The “Teflon Don” goes to jail

On June 23, 1992, the swaggering, tough talking leader of the Gambino crime family was sentenced to life in prison with no chance of parole.

In a bizarre incident after John Gotti’s sentence was announced, about 800 Gotti supporters who had gathered in a park across the street from the Brooklyn courthouse stormed the building. Chanting, “set Gotti free” they smashed and overturned cars and pelted police with wood ripped from barricades.

Many of the protestors arrived on seven chartered buses from New Jersey, Queens and the Bronx. They argued that the trial had been a travesty, calling it a kangaroo court. It’s believed that Gotti’s son, John Gotti Jr. organized the protest.

Don Gotti, earned the nickname the “Teflon Don” after escaping unscathed from three high profile trials between 1985 and 1990.

But the law finally caught up to him in 1992 when he was found guilty in connection with the assination of mob boss Paul Castellano and his bodyguard outside a Manhattan steakhouse in December 1985.

The murder was believed to be a power grab by Gotti who became the leader of the Gambino crime family after Castellano was gunned down.

Between 1985 and 1990 Gotti rapidly expanded the Gambino criminal empire and it grew into the nation’s most powerful Mafia family. The family was especially known for drugs, gambling and car theft and had links to New York City construction, labour unions and the garment industry.

Gotti who was known for his ruthlessness and furious temper, was also known for his colorful way of dressing which earned him a second nickname, the “Dapper Don.” And unlike other mob bosses who shunned the spotlight as much as possible, Gotti courted publicity.

Despite wide publicity of his criminal activities, Gotti managed to avoid jail several times, usually through witness intimidation. But then the FBI bugged his social club and other places where mob leaders held private meetings and got enough evidence on tape to indict Gotti in the murder of Castellano. At the trial, Gotti’s close colleague Sammy “the Bull” Gravano testified against him in exchange for a reduced sentenced.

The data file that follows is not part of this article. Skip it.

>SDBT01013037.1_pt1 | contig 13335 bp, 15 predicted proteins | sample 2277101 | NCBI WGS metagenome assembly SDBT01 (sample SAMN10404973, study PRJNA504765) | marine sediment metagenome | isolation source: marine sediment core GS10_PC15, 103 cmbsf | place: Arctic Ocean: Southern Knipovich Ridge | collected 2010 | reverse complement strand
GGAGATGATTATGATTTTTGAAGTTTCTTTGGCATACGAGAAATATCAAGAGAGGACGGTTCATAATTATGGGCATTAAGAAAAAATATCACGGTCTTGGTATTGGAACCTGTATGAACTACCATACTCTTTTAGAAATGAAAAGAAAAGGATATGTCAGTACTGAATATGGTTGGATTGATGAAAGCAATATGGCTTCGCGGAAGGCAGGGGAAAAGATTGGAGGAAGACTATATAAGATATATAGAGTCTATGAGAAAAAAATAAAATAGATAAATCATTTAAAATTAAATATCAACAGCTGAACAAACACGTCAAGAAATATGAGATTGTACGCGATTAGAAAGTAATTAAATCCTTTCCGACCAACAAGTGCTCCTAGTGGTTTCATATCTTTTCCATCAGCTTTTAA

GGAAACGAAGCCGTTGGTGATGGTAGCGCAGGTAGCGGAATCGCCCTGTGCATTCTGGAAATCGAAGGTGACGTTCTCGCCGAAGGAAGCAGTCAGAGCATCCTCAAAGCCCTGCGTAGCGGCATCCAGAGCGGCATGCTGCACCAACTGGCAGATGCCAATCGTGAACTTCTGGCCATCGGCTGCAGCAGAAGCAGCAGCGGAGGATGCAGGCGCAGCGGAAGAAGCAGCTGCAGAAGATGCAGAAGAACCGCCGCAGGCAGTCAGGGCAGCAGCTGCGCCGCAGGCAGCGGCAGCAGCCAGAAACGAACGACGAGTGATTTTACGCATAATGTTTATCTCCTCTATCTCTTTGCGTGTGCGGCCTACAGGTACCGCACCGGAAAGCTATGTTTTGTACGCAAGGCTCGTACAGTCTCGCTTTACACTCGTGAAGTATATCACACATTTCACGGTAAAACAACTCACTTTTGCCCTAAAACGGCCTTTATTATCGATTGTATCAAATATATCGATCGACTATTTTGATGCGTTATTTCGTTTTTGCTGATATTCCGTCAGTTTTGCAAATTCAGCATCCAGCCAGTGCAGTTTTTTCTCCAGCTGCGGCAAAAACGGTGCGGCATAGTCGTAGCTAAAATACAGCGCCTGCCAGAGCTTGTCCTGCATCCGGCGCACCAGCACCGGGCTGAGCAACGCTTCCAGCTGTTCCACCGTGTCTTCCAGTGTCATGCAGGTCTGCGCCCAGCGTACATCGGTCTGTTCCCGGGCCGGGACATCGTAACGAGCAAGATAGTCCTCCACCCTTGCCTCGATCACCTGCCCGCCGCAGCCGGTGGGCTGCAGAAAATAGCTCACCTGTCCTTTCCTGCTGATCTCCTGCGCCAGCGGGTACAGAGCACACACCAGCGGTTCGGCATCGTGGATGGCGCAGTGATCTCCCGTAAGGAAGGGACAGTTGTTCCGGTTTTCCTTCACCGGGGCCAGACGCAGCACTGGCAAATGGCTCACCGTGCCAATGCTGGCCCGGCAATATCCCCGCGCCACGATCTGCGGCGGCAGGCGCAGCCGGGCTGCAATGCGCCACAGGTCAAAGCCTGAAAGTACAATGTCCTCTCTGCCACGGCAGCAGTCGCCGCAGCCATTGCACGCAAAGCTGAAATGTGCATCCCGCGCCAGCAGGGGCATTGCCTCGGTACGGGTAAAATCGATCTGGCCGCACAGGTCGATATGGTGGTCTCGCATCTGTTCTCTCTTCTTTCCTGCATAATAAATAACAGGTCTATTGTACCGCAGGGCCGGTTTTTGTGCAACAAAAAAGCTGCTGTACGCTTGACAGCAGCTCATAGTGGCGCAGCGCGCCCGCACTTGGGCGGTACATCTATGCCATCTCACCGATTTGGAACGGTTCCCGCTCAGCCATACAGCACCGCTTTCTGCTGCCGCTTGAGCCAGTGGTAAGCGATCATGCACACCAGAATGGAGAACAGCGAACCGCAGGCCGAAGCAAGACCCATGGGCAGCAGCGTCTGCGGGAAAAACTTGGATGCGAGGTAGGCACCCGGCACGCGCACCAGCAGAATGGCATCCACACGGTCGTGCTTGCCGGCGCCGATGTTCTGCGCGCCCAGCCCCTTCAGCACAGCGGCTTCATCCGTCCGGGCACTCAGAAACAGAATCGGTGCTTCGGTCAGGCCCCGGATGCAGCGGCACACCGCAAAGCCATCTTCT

Sammy “the Bull” Gravano

With Gotti behind bars, his son John Gotti Jr took over until he too was sent to prison in 1999 and then quit the mob altogether. After that Gotti Sr. reportedly ran the crime family from prison until he died from throat cancer in 2004.

Following Gotti’s death his daughter Victoria and her family starred in a reality show called “Growing up Gotti” which ran from 2004 to 2007. She also competed on “Celebrity Apprentice” and made appearances on Bravo’s ”Housewives of New Jersey” and VH1’s “Mob Wives.” In a weird twist of fate, Karen Gravano, the daughter of Sammy Gravano who helped convict John Gotti also appeared on “Mob Wives.”

Victoria Gotti and her sons arrive at the 2004 MTV Video Music Awards.

Other than these reality shows, the Gambino family has mostly kept a low profile since the 1990’s and its power has also declined. They were, however, back in the news in 2019, when the family’s reputed boss Francesco Cali was shot and killed outside his home in Staten Island.

For more stories from the 1990s make sure to check out my podcast “History of the 90s” on ApplePodcasts, Spotify, Google Play and anywhere else you stream audio. You can also listen at Curiouscast.ca

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